Disease Information & Support

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Regardless of their age, children are usually aware when their health is causing concern for their parents. Your child may experience a variety of emotions in quick succession. Feelings such as anger, guilt, fear, anxiety and sadness are all common reactions.

Your child's treatment will involve new people and experiences that he or she may find frightening. Your child may be admitted to the hospital almost as soon as he or she is diagnosed. This may be the first time he or she has stayed away from home for an extended period.

Some parents feel they should discuss the illness with their child but not use the word "cancer" and shield him or her from information about the illness and treatment. Keep in mind that your child will fill in gaps of information with his or her imagination. Sharing information about the illness and treatment can help your child build trust in both you and the treatment team and feel comfortable talking about fears and concerns. Knowing about cancer and understanding the importance of treatment may help your child cooperate and learn, with your help, to get through difficult situations. Your child's treatment team can help you explain the diagnosis and treatment.

What to Tell Your Child

When speaking with your child about his or her illness, keep these talking points in mind:

  • Give your child information that's age appropriate - a level that matches his or her ability to understand. You may need to give your child information more than once. Older children may want to know more about their illness and treatment.
  • Explain that all cancers aren't the same. Many children, especially older ones, have heard of cancer and may know of someone who has died from cancer. Explain to your child that cancers affecting older adults are different than childhood leukemia or lymphoma.
  • Encourage your child to talk about fears and concerns and answer his or her questions. Acknowledge your child's behaviors and emotions as they arise.
  • Let your child know you'll stay with him or her as much as possible. If you'll be separated from your child, explain this in advance and show other forms of support in your absence, such as phone calls and photos.
  • Help your child recognize that the doctors and nurses are working to help him or her get well, even though they may have to do things that cause pain. Explain the reasons for tests and treatments.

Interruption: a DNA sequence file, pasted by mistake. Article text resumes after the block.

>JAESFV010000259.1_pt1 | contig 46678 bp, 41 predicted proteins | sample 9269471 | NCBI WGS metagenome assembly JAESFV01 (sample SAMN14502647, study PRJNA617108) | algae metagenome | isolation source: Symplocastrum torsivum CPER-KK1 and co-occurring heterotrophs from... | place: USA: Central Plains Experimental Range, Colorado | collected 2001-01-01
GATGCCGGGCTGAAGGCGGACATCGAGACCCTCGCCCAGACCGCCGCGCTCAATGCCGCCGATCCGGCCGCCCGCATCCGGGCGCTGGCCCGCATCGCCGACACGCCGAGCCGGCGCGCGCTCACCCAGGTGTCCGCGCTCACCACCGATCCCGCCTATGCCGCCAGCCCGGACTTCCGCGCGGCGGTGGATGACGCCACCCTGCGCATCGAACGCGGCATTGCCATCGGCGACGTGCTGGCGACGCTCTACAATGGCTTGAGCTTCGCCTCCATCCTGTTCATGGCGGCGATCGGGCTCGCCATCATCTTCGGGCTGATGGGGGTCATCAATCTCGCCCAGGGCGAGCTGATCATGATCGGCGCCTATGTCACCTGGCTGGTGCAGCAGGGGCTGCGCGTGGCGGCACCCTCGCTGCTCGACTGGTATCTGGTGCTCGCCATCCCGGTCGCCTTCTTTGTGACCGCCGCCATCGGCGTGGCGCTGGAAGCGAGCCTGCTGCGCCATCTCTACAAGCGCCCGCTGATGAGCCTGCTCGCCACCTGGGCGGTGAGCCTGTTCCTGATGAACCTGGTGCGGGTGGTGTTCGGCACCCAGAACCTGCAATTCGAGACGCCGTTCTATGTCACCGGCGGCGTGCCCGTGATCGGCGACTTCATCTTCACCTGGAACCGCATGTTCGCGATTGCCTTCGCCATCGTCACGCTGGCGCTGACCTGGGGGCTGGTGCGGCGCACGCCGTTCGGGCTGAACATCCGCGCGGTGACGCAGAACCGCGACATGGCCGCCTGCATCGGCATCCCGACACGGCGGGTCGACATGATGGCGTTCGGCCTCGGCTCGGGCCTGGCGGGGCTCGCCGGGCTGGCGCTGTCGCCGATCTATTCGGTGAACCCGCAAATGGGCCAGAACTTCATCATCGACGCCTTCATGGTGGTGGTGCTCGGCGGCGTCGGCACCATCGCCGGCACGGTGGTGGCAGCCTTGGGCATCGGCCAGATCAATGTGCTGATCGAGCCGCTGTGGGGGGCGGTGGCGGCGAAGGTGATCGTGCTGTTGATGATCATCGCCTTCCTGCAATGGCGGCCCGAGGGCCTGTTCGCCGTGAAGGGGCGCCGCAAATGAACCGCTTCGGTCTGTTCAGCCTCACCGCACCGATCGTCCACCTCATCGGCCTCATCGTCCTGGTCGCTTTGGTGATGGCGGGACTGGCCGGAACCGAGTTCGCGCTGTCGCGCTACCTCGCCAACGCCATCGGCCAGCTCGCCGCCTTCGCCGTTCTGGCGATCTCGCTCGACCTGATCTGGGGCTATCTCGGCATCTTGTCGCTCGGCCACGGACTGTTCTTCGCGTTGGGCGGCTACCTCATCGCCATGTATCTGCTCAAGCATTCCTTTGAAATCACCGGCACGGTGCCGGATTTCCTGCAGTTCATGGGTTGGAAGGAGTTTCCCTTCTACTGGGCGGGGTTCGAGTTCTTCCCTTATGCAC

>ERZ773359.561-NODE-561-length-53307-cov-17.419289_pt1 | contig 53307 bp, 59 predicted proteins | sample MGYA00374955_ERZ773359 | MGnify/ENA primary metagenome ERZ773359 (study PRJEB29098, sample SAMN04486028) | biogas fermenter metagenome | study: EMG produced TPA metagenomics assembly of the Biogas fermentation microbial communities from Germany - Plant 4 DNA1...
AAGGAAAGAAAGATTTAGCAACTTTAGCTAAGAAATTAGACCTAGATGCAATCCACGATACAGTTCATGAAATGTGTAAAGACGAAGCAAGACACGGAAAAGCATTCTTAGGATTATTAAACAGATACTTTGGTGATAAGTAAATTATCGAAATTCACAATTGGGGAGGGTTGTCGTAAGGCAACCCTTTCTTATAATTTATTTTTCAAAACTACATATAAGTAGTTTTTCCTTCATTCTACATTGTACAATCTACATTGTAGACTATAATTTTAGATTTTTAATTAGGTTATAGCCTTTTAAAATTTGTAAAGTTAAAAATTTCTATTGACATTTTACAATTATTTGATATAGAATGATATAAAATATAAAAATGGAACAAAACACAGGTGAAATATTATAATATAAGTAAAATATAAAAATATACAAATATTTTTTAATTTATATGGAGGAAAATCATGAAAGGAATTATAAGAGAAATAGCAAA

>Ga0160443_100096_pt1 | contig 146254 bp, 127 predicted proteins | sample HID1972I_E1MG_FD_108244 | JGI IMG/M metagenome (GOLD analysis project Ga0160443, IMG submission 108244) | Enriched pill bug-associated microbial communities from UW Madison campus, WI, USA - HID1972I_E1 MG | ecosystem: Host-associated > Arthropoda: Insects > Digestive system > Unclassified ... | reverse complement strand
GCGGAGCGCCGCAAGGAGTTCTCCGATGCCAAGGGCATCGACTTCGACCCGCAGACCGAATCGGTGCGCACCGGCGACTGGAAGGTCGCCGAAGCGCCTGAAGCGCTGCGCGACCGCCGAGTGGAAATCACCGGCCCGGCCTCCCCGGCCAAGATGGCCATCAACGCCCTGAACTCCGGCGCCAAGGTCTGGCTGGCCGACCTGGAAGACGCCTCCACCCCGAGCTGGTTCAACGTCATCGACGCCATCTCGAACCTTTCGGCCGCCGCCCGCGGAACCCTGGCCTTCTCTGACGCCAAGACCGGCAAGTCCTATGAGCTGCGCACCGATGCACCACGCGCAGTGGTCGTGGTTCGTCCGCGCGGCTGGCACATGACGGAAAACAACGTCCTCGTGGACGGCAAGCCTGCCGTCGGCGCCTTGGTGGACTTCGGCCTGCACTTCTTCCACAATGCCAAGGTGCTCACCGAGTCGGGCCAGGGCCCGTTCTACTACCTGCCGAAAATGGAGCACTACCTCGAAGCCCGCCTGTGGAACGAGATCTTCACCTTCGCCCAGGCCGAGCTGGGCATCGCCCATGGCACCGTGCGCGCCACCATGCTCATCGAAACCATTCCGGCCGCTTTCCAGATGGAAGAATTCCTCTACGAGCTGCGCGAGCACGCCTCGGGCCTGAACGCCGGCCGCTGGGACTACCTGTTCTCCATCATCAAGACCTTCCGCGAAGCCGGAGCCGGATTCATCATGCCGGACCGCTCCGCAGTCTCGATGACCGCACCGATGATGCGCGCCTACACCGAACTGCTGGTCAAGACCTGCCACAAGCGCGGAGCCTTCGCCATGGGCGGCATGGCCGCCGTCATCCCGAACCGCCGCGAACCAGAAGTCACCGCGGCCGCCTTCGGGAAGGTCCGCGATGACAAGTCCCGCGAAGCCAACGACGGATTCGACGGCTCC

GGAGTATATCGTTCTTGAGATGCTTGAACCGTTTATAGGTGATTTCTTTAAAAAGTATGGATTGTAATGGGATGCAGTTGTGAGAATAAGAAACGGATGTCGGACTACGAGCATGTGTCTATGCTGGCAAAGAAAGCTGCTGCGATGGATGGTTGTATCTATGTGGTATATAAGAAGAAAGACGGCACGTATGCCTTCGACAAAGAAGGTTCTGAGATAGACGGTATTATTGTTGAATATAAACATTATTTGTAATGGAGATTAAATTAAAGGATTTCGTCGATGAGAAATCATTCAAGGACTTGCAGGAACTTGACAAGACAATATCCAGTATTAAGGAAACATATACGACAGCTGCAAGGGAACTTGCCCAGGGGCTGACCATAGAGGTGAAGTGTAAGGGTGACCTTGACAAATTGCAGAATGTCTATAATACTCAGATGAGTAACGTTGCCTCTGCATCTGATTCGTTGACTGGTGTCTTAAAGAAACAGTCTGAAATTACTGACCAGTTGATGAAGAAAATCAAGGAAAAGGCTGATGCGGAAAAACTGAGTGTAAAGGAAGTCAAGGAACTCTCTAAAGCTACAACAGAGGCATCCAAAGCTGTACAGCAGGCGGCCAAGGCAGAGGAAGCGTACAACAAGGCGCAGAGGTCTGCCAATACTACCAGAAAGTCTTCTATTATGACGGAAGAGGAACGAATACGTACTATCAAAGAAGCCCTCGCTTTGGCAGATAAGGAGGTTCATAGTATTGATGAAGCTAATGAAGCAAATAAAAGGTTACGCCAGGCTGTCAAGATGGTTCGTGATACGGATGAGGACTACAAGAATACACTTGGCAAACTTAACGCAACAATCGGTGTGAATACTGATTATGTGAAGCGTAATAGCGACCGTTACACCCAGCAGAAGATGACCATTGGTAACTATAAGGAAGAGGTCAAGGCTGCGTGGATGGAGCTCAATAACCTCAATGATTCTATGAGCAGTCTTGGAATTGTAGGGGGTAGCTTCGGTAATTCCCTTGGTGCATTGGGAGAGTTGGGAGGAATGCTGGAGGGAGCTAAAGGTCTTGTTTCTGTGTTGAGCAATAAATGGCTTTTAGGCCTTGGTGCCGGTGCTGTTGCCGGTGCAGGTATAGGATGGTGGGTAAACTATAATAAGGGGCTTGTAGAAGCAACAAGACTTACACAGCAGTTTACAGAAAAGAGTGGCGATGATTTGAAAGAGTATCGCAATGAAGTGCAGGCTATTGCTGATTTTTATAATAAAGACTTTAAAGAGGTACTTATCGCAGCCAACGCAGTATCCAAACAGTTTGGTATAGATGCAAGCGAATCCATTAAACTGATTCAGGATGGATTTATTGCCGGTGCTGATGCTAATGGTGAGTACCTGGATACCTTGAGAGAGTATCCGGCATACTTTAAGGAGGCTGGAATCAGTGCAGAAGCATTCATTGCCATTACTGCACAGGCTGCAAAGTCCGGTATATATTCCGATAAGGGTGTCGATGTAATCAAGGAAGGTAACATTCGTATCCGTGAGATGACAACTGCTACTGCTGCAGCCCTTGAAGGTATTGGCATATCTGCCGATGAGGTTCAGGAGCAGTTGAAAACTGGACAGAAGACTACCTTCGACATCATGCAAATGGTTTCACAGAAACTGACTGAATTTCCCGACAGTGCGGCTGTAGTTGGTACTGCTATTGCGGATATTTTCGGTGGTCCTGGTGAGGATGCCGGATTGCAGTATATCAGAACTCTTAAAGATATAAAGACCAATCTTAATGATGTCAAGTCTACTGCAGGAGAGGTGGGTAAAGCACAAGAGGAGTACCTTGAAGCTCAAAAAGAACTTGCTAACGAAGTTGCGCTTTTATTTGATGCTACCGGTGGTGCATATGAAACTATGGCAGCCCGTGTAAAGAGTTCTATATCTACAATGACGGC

• Understand that at times your child may act as if there were nothing wrong. You may wonder if he or she understands what's happening. Children commonly process information in small amounts, which helps them cope at their own pace.

Actions You Can Take

Other actions you can take to help your child cope:

  • Introduce your child to treatment team members who provide psychosocial support, such as a psychologist, nurse, social worker and child life specialist. In addition to helping you explain the illness and its treatment to your child, they can help your child better understand disease information through medical play or other activities.
  • Help your child stay connected with friends from home and school. Arrange for phone calls, emails, letters, photos and visits when your child is feeling up to it.
  • Arrange for friends to have accurate information about your child's diagnosis and treatment. Friends will feel more connected to your child when they're kept "in the loop."
  • Ask your child's teacher to make a personal phone call, send a note or visit your son or daughter.
  • Give your child the chance to make choices whenever possible. For example, your child can't choose whether to take medicine but might be able to choose which pill to take first. Your child can make certain food choices and select movies to watch and books to read.
  • Acknowledge and praise your child when he or she is doing things that are difficult. The best way to reinforce behaviors that you want your child to continue is to give praise intermittently.
  • Give your child appropriate outlets to express feelings, such as drawing, keeping a journal or playing with a special medical play doll to lessen fears.
  • Show that you respect your child's anger, worry, sadness or fear if he or she starts to act or behave inappropriately, but be firm in letting him or her know that acting out behaviors aren't acceptable. Your child's feelings, such as anxiety or confusion, can cause disruptive behavior, and you may be inclined to ignore it. But by setting limits now for your child, he or she will be better able to adapt to rules later when returning to school.
  • Keep your child busy with activities during treatment to take his or her mind off of taking medications, getting poked by needles and undergoing chemotherapy or other interventions.
  • Ask for professional assistance for your child if he or she is having an especially difficult time adjusting to the diagnosis and treatment.
  • Provide structure to increase your child's sense of control. Children crave structure in their environment. Make things as consistent as possible for your child, such as a regular routine you follow during your time together in the hospital or clinic. Recognize that giving your son or daughter gifts all the time or stopping all previous forms of discipline is confusing to the child.
last updated on Tuesday, March 15, 2011
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